Boucher should have been asked to step aside until his name is cleared
By not asking him to do so, the CSA board and director of cricket Graeme Smith have shown a lack of leadership
It is no exaggeration to suggest the demeanour of the Proteas players, coaches and management staff was reminiscent of a funeral procession arriving at a cemetery when they walked through the boarding gates at Johannesburg’s OR Tambo International Airport on Wednesday morning.
The sombre mood was unmistakable and you would have been forgiven for thinking they were on their way to bury a close friend, rather than play a series of international matches in Sri Lanka.
It was a depressing sight and you have to wonder how this team will perform against the Sri Lankans in the three ODIs and three T20 matches to be played in Colombo from September 2 to 14.
We certainly did not expect them to run around the airport terminal flashing broad smiles as if they were participating in a toothpaste advertisement, but given they are about to represent the nation in an international event, it would have been heartening to see a bunch of confident souls with a spring in their step as they handed in their boarding passes.
The videos of the team’s departure were released by team management shortly before they flew out of the country and unfortunately, they have only served to plunge me into unimaginable depths.
It is perplexing that the Cricket SA board and director of cricket Graeme Smith have not called a press conference to address a contentious issue that has dominated the public discourse recently
All is not well in the team and you do not need to be a body-language expert to know that events of the past few weeks have taken a huge toll on the camp.
It was always going to be a tough ask, as Proteas coach Mark Boucher is at the centre of a furious storm and these players are being asked to somehow ignore the dark cloud looming above the team.
The fact is, they are human beings before they are cricket players, and you have to wonder what has been going on in their minds since Paul Adams recently named former national teammate Boucher among a group of players he said directed derogatory songs at him during Cricket SA’s (CSA) Social Justice and Nation-Building committee.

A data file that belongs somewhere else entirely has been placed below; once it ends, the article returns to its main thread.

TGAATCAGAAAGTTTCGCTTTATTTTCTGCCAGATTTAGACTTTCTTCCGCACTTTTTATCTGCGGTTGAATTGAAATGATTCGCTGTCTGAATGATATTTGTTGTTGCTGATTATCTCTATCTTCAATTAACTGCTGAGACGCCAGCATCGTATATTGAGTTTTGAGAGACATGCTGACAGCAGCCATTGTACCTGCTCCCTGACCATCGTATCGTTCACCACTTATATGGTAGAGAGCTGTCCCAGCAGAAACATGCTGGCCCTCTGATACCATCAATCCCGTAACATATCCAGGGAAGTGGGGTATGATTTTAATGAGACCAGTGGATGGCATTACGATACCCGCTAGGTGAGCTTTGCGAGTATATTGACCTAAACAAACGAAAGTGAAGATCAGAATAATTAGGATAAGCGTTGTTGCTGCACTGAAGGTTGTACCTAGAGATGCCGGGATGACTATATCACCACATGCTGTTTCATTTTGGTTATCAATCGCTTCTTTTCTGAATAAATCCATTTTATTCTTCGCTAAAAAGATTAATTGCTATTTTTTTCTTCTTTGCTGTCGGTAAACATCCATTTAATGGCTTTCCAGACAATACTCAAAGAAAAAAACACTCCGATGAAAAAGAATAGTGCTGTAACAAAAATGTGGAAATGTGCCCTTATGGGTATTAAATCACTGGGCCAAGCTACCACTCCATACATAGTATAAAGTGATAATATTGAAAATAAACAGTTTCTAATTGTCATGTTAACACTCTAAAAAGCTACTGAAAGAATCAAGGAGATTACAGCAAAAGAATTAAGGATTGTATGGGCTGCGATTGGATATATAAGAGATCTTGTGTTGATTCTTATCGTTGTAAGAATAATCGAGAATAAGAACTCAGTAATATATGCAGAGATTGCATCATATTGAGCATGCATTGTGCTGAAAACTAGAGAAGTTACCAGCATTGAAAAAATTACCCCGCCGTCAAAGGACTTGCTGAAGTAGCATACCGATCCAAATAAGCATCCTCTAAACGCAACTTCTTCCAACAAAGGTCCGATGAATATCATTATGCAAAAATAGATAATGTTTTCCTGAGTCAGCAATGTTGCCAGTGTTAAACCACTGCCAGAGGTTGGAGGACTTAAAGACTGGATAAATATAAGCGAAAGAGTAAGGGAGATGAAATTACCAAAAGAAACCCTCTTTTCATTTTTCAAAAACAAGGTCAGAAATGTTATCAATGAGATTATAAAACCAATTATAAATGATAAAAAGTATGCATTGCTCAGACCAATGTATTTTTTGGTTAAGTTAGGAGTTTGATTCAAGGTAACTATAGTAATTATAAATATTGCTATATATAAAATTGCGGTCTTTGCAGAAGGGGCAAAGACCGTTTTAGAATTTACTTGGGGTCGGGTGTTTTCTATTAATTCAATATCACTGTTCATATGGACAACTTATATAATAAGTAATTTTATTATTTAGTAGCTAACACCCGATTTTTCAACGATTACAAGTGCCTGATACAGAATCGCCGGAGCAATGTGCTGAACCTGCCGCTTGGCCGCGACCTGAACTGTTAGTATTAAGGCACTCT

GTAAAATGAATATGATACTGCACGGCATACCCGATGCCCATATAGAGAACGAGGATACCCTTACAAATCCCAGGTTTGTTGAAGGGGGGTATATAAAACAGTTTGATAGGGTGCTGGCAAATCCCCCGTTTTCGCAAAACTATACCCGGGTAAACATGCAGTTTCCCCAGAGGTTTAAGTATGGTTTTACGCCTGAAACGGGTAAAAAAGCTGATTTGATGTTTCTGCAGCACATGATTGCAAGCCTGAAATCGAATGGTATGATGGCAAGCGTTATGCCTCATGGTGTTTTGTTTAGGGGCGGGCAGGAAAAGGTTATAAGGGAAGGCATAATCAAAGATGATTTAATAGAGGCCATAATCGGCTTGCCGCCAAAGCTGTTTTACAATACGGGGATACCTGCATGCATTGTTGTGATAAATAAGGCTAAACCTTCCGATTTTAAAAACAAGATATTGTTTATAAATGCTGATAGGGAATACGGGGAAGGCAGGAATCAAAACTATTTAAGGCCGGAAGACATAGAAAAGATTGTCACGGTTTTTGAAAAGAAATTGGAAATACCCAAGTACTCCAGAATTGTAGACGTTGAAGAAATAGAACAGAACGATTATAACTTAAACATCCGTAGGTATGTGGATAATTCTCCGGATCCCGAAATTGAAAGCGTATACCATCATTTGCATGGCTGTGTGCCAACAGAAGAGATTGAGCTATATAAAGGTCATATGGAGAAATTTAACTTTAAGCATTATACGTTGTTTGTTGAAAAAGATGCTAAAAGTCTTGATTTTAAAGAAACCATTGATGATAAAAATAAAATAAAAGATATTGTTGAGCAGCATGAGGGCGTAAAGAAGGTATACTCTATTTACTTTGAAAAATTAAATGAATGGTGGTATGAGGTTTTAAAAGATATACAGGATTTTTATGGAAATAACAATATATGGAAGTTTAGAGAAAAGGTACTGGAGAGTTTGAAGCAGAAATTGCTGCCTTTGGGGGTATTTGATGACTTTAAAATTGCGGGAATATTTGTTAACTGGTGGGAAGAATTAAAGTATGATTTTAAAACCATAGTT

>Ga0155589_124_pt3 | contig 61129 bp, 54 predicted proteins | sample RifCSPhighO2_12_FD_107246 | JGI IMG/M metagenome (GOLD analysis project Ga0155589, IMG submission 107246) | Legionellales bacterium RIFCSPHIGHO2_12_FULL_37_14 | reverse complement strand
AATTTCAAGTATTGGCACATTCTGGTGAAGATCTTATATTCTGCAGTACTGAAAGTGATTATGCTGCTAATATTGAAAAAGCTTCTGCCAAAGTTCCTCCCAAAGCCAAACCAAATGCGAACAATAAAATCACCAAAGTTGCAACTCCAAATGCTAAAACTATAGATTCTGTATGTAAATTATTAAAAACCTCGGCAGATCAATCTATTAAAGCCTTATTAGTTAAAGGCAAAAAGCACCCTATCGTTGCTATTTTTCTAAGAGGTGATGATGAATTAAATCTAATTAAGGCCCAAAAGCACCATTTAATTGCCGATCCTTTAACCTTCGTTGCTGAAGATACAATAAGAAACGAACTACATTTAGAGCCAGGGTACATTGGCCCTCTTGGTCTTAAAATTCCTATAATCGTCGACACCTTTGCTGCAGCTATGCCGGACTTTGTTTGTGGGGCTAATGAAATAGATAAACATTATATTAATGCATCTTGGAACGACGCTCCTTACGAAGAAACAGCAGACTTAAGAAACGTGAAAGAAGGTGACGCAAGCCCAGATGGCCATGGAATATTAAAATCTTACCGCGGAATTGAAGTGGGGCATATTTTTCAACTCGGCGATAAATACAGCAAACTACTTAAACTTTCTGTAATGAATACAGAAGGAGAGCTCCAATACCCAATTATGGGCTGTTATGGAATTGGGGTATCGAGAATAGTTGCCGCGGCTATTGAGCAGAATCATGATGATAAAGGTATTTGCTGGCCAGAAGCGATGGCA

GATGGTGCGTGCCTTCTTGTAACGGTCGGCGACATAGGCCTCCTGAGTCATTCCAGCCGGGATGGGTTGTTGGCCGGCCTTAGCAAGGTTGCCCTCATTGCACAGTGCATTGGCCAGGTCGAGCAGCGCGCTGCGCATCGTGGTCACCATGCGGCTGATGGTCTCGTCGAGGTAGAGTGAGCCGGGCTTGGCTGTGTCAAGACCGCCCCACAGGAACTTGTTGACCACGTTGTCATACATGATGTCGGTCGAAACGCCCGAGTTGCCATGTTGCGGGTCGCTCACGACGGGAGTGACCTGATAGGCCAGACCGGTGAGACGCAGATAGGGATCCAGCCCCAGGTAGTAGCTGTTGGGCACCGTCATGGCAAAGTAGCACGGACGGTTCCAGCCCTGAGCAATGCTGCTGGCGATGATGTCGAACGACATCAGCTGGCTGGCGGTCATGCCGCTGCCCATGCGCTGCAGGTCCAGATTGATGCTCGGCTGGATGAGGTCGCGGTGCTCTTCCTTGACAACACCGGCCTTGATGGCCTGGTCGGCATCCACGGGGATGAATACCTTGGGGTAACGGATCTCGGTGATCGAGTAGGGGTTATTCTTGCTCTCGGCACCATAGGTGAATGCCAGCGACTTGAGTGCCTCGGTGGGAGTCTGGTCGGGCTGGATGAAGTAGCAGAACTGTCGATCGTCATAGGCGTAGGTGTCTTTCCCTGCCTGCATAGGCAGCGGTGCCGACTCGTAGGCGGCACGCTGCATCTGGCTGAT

While Boucher this week apologised for anything that may have offended any of his former national teammates, he insisted he never called Adams “brown sh*t”, as his erstwhile colleague alleged.
It is a cloud that will not go away any time soon and the voices of discontent are growing louder with each passing day.
His apology has led to numerous calls for his head, but predictably those have fallen on deaf ears, as he travelled with the team to Sri Lanka.
It is perplexing that the Cricket SA board and director of cricket Graeme Smith have not called a press conference to address a contentious issue that has dominated the public discourse recently.
I am not privy to machinations behind the scenes, but judging the camp at face value and on everything else that has transpired in the past few weeks, we should prepare for the worst when this team plays in Sri Lanka, never mind in the World Cup later this year
To illustrate how this issue has been a consistent talking point, Boucher has been trending on social media in SA for the past few days as people vigorously discussed whether he should be sacked or allowed to continue in the job.
Unfortunately there has been lack of leadership from the board and Smith, and captain Temba Bavuma will be under tremendous pressure as he is going to be continuously asked about this matter during the tour.
This week Bavuma appeared to back Boucher, but the camp may be a ticking time bomb if there are players who have lost respect for the coach and do not want to work with him.
The Sri Lankan media are going to be interested in this story and there is serious danger that issues around Boucher may overshadow what the team is hoping to achieve in the subcontinent.
CSA, the board and Smith failed spectacularly to effectively deal with this issue. They should have asked Boucher to step aside and focus on clearing his name, rather than being part of the team while a dark cloud hangs over his head.
The accusations made by Adams are serious and CSA missed an opportunity to send a strong message that it is serious about dealing with difficult issues that affect the team.
I am not privy to machinations behind the scenes, but judging the camp at face value and on everything else that has transpired in the past few weeks, we should prepare for the worst when this team plays in Sri Lanka, never mind in the World Cup later this year.
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